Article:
8 May 2003
The New Zealand Food Safety Authority and the Ministry of Justice today confirmed that liquor stores could legally continue to sell fortified wines (eg sherry and port).
Media reports have suggested that fortified wines could not be sold in liquor stores because of regulation 20(2) in the Food (Safety) Regulations 2002. However that is not the case.
The combined effect of the Sale of Liquor Act, which is administered by the Ministry of Justice, and the Food (Safety) Regulations 2002, administered by the New Zealand Food Safety Authority only prohibits the sale of fortified wines (and other high alcoholic beverages) from supermarkets and grocery stores. The Food (Safety) Regulations 2002 gives a definition of wine and fortified wine is not included in that definition.
Under the Sale of Liquor Act 1989, a supermarket or grocery store which has been granted an off-licence can only sell wine that conforms to the Food (Safety) Regulations 2002. Other off-licence premises will not be in breach of their licence if they also sell other kinds of liquor, such as fortified wines. This is, of course, subject to any conditions as to the kind or kinds of liquor they can sell that may have been imposed on their licence by the relevant District Licensing Agency or the Liquor Licensing Authority.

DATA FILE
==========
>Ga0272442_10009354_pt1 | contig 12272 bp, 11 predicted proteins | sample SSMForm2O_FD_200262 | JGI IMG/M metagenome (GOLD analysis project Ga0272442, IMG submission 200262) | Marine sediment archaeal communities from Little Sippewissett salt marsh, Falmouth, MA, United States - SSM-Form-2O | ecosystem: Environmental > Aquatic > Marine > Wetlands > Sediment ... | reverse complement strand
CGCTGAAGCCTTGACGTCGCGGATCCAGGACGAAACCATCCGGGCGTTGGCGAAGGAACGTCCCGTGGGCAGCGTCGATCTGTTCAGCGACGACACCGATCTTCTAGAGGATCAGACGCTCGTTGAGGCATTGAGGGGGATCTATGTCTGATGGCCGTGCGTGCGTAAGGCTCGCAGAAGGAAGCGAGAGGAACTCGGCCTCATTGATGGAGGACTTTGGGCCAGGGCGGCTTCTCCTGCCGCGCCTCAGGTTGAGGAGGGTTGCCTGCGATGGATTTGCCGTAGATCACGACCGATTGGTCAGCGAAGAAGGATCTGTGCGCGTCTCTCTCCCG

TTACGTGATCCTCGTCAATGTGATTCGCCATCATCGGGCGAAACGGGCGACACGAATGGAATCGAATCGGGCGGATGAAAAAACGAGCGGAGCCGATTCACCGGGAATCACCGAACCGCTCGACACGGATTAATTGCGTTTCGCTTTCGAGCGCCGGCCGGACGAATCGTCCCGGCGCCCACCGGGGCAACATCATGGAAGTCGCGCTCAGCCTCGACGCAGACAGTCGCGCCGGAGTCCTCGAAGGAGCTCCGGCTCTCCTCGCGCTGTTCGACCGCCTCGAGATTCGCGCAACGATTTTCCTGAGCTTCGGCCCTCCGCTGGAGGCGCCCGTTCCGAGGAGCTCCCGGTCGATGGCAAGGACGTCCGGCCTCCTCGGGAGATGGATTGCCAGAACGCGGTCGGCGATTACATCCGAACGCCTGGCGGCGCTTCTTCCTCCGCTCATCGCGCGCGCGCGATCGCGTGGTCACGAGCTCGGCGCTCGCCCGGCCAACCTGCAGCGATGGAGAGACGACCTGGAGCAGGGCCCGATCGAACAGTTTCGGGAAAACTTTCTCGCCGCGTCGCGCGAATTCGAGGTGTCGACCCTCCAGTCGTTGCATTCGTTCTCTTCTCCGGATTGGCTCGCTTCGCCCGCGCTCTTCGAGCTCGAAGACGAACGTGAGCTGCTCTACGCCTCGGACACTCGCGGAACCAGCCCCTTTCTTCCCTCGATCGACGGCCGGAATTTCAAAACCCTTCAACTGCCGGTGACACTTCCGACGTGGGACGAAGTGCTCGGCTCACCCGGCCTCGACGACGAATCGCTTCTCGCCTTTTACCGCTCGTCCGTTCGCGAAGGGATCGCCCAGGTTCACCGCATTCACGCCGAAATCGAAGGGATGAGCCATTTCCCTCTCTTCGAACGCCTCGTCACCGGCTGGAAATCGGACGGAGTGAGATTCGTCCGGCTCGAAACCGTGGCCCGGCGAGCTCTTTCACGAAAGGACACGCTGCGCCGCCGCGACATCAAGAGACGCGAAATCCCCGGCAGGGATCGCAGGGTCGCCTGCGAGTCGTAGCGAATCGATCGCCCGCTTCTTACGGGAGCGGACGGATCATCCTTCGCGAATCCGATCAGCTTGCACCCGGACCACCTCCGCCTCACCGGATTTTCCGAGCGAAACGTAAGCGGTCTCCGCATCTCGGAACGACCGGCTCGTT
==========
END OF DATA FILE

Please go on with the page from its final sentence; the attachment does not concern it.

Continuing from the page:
The regulations merely maintain the status quo between the Sale of Liquor Act and the old Food Regulations which were replaced by the Food Standards Code and the Food (Safety) Regulations.
The confusion in the liquor industry is likely to have arisen due to the broad definition of an off-licence provided in the Food (Safety) Regulations and not giving full consideration to the definition of wine in the same regulations. More detailed information on this issue is available on the NZFSA website www.nzfsa.govt.nz, under current issues.